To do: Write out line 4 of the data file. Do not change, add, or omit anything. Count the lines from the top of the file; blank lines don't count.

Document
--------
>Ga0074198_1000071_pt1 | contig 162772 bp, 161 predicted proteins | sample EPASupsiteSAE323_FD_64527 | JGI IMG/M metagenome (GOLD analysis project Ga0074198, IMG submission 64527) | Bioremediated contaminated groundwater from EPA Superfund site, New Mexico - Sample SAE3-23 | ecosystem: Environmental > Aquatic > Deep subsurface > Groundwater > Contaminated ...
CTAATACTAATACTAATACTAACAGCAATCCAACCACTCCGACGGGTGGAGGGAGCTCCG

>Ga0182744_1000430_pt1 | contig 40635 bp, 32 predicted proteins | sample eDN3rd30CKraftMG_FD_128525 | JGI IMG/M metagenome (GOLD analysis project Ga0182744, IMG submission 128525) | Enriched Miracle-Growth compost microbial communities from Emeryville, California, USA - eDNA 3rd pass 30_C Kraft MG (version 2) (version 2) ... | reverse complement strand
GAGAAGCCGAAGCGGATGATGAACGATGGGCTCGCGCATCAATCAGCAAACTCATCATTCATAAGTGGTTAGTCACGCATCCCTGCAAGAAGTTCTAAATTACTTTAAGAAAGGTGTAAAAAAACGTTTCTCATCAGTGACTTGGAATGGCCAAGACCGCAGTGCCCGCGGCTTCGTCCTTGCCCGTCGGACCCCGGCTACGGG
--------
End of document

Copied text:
GAGAAGCCGAAGCGGATGATGAACGATGGGCTCGCGCATCAATCAGCAAACTCATCATTCATAAGTGGTTAGTCACGCATCCCTGCAAGAAGTTCTAAATTACTTTAAGAAAGGTGTAAAAAAACGTTTCTCATCAGTGACTTGGAATGGCCAAGACCGCAGTGCCCGCGGCTTCGTCCTTGCCCGTCGGACCCCGGCTACGGG